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they can't monkey with me. They know it. What money I get I make honest and spend it. Some day I'll make a pile and go back and eat caviare with Billy. To-night I'll show you how to handle a bunch of corruptionists. I'll show them what Mellinger, private secretary, means when you spell it with the cotton and tissue paper off.'

“Mellinger appears shaky, and breaks his glass against the neck of the bottle.

“I says to myself, 'White man, if I'm not mistaken there's been a bait laid out where the tail of your eye could see it.'

That night, according to arrangements, me and Henry took the phonograph to a room in a 'dobe house in a dirty side street, where the grass was knee high. 'Twas a long room, lit with smoky oil lamps. There was plenty of chairs, and a table at the back end. We set the phonograph on the table. Mellinger was there, walking up and down, disturbed in his predicaments. He chewed cigars and spat 'em out, and he bit the thumb nail of his left hand.

“By and by the invitations to the musicale came sliding in by pairs and threes and spade flushes. Their colour was of a diversity, running from a three-days' smoked meerschaum to a patent-leather polish. They were as polite as wax, being devastated with enjoyments to give Señor Mellinger the good evenings. I understood their Spanish talk - I ran a pumping engine two years in a Mexican silver mine, and had it pat - but I never let on.

“Maybe fifty of 'em had come, and was seated, when in slid the king bee, the governor of the district. Mellinger met him at the door, and escorted him to the grand stand. When I saw that Latin man I knew that Mellinger, private secretary, had all the dances on his card taken. That was a big, squashy man, the colour of a rubber overshoe, and he had an eye

like a head waiter's.

Mellinger explained, fluent, in the Castilian idioms, that his soul was disconcerted with joy at introducing to his respected friends America's greatest invention, the wonder of the age. Henry got the cue and run on an elegant brass-band record and the festivities became initiated. The governor man had a bit of English under his hat, and when the music was choked off he says:

“ 'Ver-r-ree fine. Gr-s-r-y-racias, the American gentleemen, the so esplendeed moosic as to playee.'

“The table was a long one, and Henry and me sat at the end of it next the wall. The governor sat at the other end. Homer P. Mellinger stood at the side of it. I was just wondering how Mellinger was going to handle his crowd, when the home talent suddenly opened the services.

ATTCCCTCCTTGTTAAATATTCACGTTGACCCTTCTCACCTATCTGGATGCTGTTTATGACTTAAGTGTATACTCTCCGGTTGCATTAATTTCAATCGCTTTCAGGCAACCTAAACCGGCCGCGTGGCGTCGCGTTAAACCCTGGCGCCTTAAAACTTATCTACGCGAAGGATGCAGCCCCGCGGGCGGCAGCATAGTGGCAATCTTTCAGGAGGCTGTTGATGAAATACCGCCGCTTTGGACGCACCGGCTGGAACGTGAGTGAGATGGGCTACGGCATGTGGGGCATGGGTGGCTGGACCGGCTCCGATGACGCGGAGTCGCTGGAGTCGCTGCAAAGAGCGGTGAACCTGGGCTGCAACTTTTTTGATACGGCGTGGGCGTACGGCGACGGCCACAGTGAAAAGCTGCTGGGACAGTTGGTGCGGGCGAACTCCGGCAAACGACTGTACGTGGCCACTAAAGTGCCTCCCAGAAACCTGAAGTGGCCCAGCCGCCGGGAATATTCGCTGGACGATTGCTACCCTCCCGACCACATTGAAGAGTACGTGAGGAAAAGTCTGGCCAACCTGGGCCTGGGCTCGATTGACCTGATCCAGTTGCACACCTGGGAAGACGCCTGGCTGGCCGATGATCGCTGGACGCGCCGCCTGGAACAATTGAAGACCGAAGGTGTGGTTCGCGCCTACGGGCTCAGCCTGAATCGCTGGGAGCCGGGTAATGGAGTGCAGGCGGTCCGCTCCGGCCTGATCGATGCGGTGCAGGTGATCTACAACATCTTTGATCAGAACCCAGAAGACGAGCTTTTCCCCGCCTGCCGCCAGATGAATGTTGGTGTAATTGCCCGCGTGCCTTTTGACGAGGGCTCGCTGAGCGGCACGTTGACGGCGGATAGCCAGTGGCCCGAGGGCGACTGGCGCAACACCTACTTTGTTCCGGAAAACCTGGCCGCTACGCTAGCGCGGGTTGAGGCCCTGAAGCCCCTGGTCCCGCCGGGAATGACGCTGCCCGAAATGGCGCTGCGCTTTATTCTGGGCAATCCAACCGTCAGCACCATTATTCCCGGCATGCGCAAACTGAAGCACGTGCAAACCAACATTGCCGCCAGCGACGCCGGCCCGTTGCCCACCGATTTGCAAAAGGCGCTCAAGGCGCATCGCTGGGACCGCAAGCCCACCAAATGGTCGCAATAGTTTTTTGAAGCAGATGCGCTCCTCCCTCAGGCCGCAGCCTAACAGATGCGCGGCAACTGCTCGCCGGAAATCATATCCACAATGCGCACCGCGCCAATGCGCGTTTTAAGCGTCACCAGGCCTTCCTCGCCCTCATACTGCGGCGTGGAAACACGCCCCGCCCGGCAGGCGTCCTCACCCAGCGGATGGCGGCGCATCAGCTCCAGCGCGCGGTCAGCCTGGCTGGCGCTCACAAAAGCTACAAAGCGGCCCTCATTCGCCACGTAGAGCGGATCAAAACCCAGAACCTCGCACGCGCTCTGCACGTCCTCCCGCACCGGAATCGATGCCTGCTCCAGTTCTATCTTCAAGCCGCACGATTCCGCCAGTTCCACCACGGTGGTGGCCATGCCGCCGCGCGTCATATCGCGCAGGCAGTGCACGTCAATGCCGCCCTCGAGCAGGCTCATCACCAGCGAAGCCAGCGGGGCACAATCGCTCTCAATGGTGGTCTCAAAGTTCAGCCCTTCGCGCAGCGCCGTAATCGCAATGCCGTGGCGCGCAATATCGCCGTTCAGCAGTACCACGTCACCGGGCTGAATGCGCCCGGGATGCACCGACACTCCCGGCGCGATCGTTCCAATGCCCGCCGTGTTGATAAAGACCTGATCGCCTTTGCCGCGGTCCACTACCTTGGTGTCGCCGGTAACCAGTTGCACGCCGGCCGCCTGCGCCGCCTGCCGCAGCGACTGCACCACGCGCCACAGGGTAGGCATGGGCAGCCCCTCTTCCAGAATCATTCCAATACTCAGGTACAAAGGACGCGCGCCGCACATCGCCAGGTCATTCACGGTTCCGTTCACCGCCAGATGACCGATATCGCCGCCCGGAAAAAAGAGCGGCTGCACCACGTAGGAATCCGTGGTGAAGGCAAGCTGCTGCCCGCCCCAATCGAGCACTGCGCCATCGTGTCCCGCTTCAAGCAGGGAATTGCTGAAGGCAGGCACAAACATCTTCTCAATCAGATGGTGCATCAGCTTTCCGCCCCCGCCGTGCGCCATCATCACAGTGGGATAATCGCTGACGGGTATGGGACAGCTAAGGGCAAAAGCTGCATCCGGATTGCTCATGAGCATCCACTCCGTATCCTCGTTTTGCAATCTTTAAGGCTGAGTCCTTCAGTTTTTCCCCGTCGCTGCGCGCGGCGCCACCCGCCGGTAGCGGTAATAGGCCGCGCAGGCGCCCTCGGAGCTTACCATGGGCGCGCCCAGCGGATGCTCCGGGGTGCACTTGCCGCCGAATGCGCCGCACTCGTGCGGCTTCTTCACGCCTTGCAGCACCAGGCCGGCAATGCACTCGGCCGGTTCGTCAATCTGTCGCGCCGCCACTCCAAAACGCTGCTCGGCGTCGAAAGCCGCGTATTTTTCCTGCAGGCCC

“That governor man was suitable for uprisings and policies. I judge he was a ready kind of man, who took his own time. Yes, he was full of attention and immediateness. He leaned his hands on the table and imposed his face toward the secretary man.

“Do the American señors understand Spanish ?' he asks in his native accents.

“They do not,' says Mellinger.

“Then listen,' goes on the Latin man, prompt. "The musics are of sufficient prettiness, but not of necessity. Let us speak of business. I well know why we are here, since I observe my compatriots. You had a whisper yesterday, Señor Mellinger, of our proposals. To-night we will speak out. We know that you stand in the president's favour, and we know your influence. The government will be changed. We know the worth of your services. We esteem your friendship and aid so much that — Mellinger raises his hand, but the governor man bottles him up:

'Do not speak until I have done.'

“The governor man then draws a package wrapped in paper from his pocket, and lays it on the table by Mellinger's hand.

“ 'In that you will find fifty thousand dollars in money of your country. You can do nothing against us, but you can be worth that for us. Go back to the capital and obey our instructions. Take that money now. We trust you. You will find with it a paper giving in detail the work you will be expected to do for us. Do not have the unwiseness to refuse.'

“The governor man paused, with his eyes fixed on Mellinger, full of expressions and observances. I looked at Mellinger, and was glad Billy Renfrow couldn't see him then. The sweat was popping out on his forehead, and he stood dumb, tapping the little package with the ends of his fingers. The coloradomaduro gang was after his graft. He had only to change his politics, and stuff five figures in his inside pocket.

“Henry whispers to me and wants the pause in the programme interpreted. I whisper back: 'H. P. is up against a bribe, senator's size, and the coons have got him going.' I saw Mellinger's hand moving closer to the package. 'He's weakening,' I whispered to Henry. 'We'll remind him,' says Henry,ʻof the peanut-roaster on Thirty-fourth Street, New York.'

“Henry stooped down and got a record from the basketful we'd brought, slid it in the phonograph, and started her off. It was a cornet solo, very neat and beautiful, and the name of it was 'Home, Sweet Home.' Not one of them fifty odd men in the room moved while it was playing, and the governor man kept his eyes steady on Mellinger. I saw Mellinger's head go up little by little, and his hand came creeping away from the package. Not until the last note sounded did anybody stir. And then Homer P. Mellinger takes

up

the bundle of boodle and slams it in the governor man's face.

“That's my answer,' says Mellinger, private sec

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